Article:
The early processing of metaphors and similes: Evidence from eye movements

Jane Ashby, Carlos Roncero, Roberto G. De Almeida, Stephen J. Agauas

Research output: Contribution to journalArticlepeer-review

8 Scopus citations


This eye movement study examined how people read nominal metaphors and similes in order to investigate how the surface form, or wording, of these expressions affected early processing. Participants silently read metaphors (knowledge is a river) and similes (knowledge is like a river). The identical words were used in the topic-vehicle pair (knowledge-river) in both conditions. Experiments 1 and 2 demonstrated longer reading times and a higher proportion of regressions in metaphors than in similes. Familiarity modulated later metaphor effects in Experiment 1, but not in Experiment 2. Reading ability did not modulate the metaphor effects in Experiment 2. Results indicate that readers revised their initial interpretation of metaphors before moving on to read new text. This suggests that readers did not initially hold figurative interpretations of apt nominal metaphors that are somewhat familiar. Metaphor interpretation may be fast, but it is not easy.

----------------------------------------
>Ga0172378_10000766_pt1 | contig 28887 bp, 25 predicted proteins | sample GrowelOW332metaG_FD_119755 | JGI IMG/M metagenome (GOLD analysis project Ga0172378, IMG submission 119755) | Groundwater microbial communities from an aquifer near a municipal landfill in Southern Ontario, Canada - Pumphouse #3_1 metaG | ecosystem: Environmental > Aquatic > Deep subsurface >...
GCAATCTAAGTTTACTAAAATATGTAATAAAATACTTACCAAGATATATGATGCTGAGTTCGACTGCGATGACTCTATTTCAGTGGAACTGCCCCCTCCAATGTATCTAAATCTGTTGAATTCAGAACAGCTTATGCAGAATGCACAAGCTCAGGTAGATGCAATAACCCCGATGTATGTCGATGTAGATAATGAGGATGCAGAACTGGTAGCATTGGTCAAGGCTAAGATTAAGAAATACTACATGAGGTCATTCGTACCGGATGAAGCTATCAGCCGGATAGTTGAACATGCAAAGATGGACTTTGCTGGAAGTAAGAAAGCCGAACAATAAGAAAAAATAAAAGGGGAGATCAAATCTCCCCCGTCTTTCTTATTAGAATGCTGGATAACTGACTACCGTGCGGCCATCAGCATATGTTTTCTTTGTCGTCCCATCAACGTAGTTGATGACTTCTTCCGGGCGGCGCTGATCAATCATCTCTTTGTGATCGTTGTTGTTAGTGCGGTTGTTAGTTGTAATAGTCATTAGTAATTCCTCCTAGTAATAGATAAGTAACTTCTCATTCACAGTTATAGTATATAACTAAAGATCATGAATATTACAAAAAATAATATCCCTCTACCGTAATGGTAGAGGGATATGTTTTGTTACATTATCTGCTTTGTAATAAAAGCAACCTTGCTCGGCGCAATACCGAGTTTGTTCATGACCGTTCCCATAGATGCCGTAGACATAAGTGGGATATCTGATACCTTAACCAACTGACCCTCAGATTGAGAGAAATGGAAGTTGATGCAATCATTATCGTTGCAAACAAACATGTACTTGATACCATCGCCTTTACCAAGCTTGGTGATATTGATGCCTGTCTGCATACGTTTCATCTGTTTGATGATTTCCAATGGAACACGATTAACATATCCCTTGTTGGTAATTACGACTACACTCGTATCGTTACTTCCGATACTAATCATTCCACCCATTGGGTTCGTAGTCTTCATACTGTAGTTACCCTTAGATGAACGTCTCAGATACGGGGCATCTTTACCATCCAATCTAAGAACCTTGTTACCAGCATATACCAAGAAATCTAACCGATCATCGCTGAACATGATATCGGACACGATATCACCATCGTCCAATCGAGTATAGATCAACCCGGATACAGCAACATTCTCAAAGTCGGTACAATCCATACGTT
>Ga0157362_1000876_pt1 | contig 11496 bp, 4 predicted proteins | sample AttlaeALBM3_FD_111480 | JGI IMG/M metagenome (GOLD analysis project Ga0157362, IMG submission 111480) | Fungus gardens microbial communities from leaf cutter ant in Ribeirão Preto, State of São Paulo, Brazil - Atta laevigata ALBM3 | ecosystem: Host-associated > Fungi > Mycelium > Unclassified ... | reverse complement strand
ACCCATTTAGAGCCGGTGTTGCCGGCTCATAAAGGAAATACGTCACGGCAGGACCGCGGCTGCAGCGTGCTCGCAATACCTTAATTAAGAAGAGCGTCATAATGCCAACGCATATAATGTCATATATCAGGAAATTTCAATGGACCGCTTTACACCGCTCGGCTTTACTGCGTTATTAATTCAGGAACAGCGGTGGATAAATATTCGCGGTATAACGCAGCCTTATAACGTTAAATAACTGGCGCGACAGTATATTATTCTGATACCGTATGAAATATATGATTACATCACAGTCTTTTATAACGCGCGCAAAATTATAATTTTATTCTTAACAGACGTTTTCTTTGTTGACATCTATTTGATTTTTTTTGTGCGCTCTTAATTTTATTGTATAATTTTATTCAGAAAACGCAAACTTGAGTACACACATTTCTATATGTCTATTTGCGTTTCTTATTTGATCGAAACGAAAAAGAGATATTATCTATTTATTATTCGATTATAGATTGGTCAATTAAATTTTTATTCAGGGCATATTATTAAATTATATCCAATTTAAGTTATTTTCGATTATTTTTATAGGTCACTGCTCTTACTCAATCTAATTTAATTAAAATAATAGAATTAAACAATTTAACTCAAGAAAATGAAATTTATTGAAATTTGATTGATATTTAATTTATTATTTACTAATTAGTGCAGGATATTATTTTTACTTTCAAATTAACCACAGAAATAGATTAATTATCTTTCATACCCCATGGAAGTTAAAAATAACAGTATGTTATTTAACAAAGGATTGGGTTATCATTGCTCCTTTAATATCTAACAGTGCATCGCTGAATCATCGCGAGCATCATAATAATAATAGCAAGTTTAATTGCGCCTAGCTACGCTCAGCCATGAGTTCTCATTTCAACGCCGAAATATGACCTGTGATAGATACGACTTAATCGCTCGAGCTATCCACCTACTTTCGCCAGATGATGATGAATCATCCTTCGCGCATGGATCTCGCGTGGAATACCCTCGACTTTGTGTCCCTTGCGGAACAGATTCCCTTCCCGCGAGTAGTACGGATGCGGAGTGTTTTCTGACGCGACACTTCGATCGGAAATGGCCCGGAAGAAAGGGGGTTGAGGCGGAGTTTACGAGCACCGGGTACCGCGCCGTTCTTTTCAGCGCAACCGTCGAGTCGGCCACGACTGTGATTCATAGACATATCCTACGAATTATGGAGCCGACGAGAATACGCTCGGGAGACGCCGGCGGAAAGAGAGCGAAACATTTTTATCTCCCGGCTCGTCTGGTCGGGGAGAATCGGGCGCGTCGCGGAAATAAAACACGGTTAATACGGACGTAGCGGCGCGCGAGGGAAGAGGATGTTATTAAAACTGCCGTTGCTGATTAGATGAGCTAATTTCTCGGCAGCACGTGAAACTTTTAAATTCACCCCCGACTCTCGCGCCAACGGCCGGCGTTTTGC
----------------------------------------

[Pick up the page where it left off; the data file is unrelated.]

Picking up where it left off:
Original languageEnglish
Pages (from-to)161-168
Number of pages8
JournalQuarterly Journal of Experimental Psychology
Issue number1 Special Issue
StatePublished - Jan 2018


  • Eye movements
  • Metaphor
  • Reading


Dive into the research topics of 'The early processing of metaphors and similes: Evidence from eye movements'. Together they form a unique fingerprint.

Cite this